Hong Kong Med J 2015 Apr;21(2):187.e1–2
© Hong Kong Academy of Medicine. CC BY-NC-ND 4.0
An uncommon complication of infective endocarditis
KW Lam, MB, BS, FHKAM (Medicine); KW Au Yeung, MB, BS, FHKAM (Anaesthesiology); KY Lai, MB, BS, FHKAM (Medicine)
Intensive Care Unit, Queen Elizabeth Hospital, Jordan, Hong Kong
Corresponding author: Dr KW Lam (firstname.lastname@example.org)Full paper in PDF
A 20-year-old man presented to us with confusion and generalised skin rash in April 2010. On examination, he was febrile and in shock. He was detected with a mitral regurgitation murmur and mild neck stiffness. His white cell count was elevated and platelet count was low. His liver function was mildly impaired. Chest X-ray showed acute pulmonary oedema. Computed tomography (CT) scan of brain showed multiple haematomas in his left occipital lobe and right parietal lobe, and subarachnoid haemorrhage (Fig 1a). Blood culture showed methicillin-sensitive Staphylococcus aureus (MSSA).
Figure 1. Complications of infective endocarditis developed by the patient: (a) cerebral haemorrhage in the left occipital lobe (arrows), (b) saddle embolism (arrow)
Transthoracic echocardiogram showed a huge vegetation measuring 4 cm x 2.22 cm attached to the base of anterior leaflet of mitral valve, resulting in perforation of the base of leaflet with severe mitral regurgitation (Fig 2a). The diagnosis was infective endocarditis due to MSSA, complicated by ruptured chordae tendineae with severe acute mitral regurgitation and multiple, septic cerebral emboli. The source of infection was suspected to be the skin. He was treated with high-dose intravenous cloxacillin and gentamicin. His heart failure was treated with frusemide.
Three weeks later, he complained of sudden onset of right lower limb pain and numbness. His CT angiogram showed a large saddle embolus in the lower abdominal aorta (Fig 1b). Emergent right-sided lower femoral and bilateral iliac artery embolectomy was performed.
On postoperative echocardiogram, the size of the vegetation was found to be decreased to 1.5 cm in diameter (Fig 2b). He then underwent mitral valvular replacement about 1 week later.
The incidence of community-acquired native-valve endocarditis in western countries ranges from 1.7 to 6.2 cases per 100 000 person-years, with a male-to-female ratio of 1.7:1.1 Recently, the incidence of S aureus infective endocarditis is on the rise. Infective endocarditis due to S aureus is more common among young adults, especially the intravenous injection drug users.1 Usually, the tricuspid valve is involved.2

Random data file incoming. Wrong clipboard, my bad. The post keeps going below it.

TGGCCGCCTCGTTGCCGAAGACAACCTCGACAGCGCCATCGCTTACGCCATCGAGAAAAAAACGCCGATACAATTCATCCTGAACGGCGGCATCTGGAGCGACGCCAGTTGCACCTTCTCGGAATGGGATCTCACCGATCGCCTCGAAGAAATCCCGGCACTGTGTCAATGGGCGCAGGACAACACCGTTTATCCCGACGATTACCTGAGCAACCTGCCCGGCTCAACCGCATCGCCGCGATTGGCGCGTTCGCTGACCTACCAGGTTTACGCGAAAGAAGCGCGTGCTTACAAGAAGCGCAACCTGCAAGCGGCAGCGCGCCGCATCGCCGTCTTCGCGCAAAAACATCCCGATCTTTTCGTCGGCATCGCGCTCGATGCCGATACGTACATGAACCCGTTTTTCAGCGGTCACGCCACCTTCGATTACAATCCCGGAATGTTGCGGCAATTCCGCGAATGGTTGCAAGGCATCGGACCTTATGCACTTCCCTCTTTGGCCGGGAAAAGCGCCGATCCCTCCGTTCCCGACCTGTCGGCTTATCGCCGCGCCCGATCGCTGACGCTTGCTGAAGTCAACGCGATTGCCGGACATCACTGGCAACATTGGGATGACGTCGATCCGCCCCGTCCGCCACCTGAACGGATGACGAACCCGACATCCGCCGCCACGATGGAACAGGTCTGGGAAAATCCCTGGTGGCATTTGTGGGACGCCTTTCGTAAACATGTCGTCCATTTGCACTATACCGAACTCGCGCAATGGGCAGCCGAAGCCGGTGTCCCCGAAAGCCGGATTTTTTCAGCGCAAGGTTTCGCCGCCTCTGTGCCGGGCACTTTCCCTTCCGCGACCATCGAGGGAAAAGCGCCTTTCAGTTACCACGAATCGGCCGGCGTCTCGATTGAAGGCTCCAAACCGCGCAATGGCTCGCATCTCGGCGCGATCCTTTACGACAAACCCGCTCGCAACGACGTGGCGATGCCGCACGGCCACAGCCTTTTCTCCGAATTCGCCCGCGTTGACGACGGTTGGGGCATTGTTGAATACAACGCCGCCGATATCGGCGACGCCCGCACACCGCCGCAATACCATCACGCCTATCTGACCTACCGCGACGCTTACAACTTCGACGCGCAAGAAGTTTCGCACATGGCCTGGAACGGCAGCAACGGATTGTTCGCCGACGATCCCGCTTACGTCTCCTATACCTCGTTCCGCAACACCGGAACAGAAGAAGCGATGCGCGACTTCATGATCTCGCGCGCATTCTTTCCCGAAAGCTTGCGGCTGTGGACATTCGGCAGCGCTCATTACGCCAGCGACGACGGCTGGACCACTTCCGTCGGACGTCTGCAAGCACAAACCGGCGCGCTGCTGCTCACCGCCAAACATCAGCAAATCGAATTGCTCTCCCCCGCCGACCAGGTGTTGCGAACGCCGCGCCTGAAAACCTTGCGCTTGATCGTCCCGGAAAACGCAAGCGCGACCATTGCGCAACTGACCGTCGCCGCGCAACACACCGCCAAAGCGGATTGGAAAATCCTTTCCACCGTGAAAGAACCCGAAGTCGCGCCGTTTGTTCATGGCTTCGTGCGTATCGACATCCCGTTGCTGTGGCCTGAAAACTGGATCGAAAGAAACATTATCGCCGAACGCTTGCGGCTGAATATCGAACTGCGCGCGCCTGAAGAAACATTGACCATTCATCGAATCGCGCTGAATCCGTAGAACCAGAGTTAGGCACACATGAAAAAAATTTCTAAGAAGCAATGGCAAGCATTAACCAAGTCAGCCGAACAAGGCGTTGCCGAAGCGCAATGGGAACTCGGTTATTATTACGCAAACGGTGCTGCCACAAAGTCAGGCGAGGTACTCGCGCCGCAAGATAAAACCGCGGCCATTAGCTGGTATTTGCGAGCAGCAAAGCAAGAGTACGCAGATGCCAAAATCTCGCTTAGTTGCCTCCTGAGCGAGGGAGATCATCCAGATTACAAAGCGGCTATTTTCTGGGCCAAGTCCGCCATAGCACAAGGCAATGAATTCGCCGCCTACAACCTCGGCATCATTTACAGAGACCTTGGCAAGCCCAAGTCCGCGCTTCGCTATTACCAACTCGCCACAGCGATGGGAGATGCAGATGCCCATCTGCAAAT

Extra cardiac complications of infective endocarditis usually include embolic events. The rate of embolic events has a relationship with the initiation of antibiotic therapy. In one study, after the commencement of appropriate antimicrobial treatment, the rate of embolism fell from 13 per 1000 patient-days during the first week of treatment to fewer than 1.2 per 1000 patient-days 2 weeks after treatment.3 A review involving 281 patients with suspected infective endocarditis demonstrated that the incidence of embolic events was greater with mitral than aortic valve vegetations (25% vs 10%).4 For mitral valve vegetations, the rate of embolism was higher if these were attached to the anterior leaflet rather than posterior leaflet. Some studies showed that the rate of embolism correlated with the size of vegetation, with the risk being higher if the diameter of the vegetation was greater than 1 cm.1
Up to 65% of embolic events of infective endocarditis are associated with neurological involvement. Such neurological complications account for 20% to 40% of all patients with infective endocarditis.5 Saddle embolus is a large embolus that straddles the arterial bifurcation and, thus, blocks both branches of the aorta. Saddle embolisation at the aortic bifurcation is an uncommon but serious complication. From the literature search, only eight cases were reported and all were caused by fungal endocarditis.6
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